Brands get involved in India's elections

9 April 2014
CHENNAI: Brands have been searching for ways to leverage the Indian elections currently underway, from lending their name to an encouragement to vote to making voting day a holiday for their employees.

Some are more obviously placed than others to follow this route. Tata Tea for example, had already taken a stance on social issues, with its Jaago Re campaign against corruption. The latest incarnation of this, Jaago Re – Power of 49, is aimed at educating women voters, the 49 figure being a reference to the percentage of voters who are women.

The flip side of this coin is Virgin Atlantic's offer of a draw for flight upgrades to people flying from Delhi who can prove they have voted by showing their inked fingers at check-in.

Infosys, meanwhile, has been running an employee-led campaign telling those eligible to vote of the relevance of that action. This has involved working with educational institutions, participation in SMS campaigns, street plays, puppet shows, quizzes, debates and flash-dancing in shopping malls.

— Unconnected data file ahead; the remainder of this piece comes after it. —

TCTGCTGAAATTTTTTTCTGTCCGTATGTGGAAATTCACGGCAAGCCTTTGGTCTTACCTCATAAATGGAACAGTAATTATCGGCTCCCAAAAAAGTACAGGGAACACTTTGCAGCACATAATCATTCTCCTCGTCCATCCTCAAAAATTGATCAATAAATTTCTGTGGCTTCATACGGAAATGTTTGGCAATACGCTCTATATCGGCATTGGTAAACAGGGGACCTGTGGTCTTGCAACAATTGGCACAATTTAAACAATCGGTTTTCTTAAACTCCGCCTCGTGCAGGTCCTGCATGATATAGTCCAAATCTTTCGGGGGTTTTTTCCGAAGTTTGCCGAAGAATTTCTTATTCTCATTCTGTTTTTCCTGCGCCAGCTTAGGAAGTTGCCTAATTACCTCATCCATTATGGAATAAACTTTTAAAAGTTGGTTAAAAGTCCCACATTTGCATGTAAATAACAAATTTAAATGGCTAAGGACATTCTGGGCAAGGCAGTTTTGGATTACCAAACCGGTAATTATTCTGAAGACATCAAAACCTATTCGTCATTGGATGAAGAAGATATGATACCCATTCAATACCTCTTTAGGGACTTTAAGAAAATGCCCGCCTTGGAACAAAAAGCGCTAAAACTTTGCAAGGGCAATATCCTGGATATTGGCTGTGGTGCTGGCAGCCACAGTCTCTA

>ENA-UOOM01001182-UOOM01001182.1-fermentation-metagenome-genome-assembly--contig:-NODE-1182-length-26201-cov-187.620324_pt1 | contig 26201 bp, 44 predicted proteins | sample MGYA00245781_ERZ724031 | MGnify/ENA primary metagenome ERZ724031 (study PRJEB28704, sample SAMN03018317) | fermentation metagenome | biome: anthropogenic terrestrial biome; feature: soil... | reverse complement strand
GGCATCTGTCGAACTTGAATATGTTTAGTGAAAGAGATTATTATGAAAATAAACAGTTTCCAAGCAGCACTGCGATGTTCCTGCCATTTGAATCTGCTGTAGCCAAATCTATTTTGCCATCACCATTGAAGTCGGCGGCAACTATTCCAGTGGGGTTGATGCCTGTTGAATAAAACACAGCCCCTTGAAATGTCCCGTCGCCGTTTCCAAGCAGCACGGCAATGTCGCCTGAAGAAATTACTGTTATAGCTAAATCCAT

Hindustan Unilever's approach was born out of an inter-schools marketing challenge it runs annually when it asked participants to come up with a plan to tackle voter apathy. The resulting film depicting voting as a coming-of-age moment was endorsed by the Election Commission.

Google India went back to the country's first-ever general election with the story of 97-year old Shyam Saran Negri who has voted in every such poll since 1951-52 and is getting ready do so for the 16th time.

"Elections, like cricket, is a box-office hit or bigger when it comes to India. You get to connect with every strata of the society," Prathap Suthan, chief creative officer and managing partner of independent agency Bang In The Middle, told Livemint.

"For brands, obviously this is harvest time," he added. "Everyone is keen, intent, absorbed, since the current elections are far more complicated than ever. It also [allows] every brand to be in public light, yet not side with any party."

While declining to take sides, some brands will be nevertheless be taking a keen interest in the outcome of the elections.

UK supermarket Tesco, for example, has agreed a joint venture with Tata Group's Trent. But this could be scrapped as the Bharatiya Janta Party (BJP), which is ahead in opinion polls, is opposed to foreign direct investment in the multi-brand retail sector.

Data sourced from The Hindu, BBC, Livemint, DNA; additional content by Warc staff
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